I've found two possible etymologies for this:
The Book of Song, in which the Emperor of Japan basically asks the Chinese Emperor if they can borrow the Chinese language for a while. (不動 is used within the letter)
大道無形 Daidõ mugyõ, The Great Tao is without form, 眞理無對 Shinri mutai, The Absolute is without opposite; 等空不動 Hitoshiku kû fudõ, It is both empty and unmoving, 非生死流 Shõji no nagare ni arazu; It is not within the flow of Samsara; 三界不攝 Sangai fushõ, The Three Realms do not contain it, 非古夾今 Koraikon ni arazu. It is not within past, future, or present.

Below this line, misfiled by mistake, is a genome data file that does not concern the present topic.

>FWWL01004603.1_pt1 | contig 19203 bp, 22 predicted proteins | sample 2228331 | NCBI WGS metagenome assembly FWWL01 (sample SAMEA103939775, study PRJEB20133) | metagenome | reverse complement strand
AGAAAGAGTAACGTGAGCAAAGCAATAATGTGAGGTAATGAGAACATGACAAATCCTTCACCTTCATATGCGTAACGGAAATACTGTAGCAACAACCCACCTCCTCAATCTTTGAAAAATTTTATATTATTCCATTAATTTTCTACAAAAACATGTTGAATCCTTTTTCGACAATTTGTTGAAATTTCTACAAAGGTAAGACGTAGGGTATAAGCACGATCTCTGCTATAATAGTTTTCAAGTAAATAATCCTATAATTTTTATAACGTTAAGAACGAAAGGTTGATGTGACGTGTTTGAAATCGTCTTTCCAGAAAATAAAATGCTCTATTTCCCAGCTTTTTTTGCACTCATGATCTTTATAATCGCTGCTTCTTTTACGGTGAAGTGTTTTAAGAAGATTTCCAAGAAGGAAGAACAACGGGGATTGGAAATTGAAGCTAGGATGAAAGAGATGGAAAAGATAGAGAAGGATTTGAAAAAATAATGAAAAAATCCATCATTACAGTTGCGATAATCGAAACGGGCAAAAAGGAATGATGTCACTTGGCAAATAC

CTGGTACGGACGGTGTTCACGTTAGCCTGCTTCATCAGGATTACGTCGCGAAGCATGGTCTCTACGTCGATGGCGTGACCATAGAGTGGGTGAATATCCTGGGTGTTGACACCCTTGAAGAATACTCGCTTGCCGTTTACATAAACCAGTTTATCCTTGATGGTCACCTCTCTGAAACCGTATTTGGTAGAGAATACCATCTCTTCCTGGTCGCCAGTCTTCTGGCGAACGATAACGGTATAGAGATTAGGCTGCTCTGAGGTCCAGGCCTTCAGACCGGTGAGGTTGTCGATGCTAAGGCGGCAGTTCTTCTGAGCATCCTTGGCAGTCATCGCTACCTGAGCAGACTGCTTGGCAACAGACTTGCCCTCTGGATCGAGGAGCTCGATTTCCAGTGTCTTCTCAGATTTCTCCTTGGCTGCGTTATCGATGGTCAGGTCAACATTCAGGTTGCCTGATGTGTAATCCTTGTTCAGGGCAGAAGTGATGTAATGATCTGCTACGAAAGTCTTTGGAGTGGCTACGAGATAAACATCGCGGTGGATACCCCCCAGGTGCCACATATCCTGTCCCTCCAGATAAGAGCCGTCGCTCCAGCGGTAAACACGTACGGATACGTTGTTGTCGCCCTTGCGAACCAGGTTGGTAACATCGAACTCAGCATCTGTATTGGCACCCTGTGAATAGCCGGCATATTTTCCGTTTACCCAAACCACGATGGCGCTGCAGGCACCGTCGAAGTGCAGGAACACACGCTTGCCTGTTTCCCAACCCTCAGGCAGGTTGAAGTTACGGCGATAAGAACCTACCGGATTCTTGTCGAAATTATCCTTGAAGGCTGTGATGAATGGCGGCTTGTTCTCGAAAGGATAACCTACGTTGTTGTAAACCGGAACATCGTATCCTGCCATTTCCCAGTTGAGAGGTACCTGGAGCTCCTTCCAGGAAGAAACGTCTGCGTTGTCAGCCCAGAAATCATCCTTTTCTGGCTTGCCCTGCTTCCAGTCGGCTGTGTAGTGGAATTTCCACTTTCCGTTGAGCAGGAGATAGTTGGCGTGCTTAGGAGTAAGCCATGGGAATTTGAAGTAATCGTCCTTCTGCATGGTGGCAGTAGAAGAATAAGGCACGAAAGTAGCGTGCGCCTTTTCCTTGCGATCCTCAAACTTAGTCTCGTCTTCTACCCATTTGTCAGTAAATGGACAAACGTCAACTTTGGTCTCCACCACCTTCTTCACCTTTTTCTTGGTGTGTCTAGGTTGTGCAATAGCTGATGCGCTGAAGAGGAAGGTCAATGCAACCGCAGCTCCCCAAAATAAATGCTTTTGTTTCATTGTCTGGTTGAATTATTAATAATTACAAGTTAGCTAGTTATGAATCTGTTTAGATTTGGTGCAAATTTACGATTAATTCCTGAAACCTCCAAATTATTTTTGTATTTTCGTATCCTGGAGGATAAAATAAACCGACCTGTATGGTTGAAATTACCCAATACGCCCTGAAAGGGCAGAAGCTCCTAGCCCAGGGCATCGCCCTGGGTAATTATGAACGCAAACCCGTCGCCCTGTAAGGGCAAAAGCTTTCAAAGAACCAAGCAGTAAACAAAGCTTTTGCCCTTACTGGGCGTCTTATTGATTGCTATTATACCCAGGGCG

Nan-ch'üan P'u-yüan (Nansen Fugan 南泉普願) (The Development of Chinese Zen After the Sixth Patriarch 58)
The Japanese pronunciation of a Zen poem about the Tao.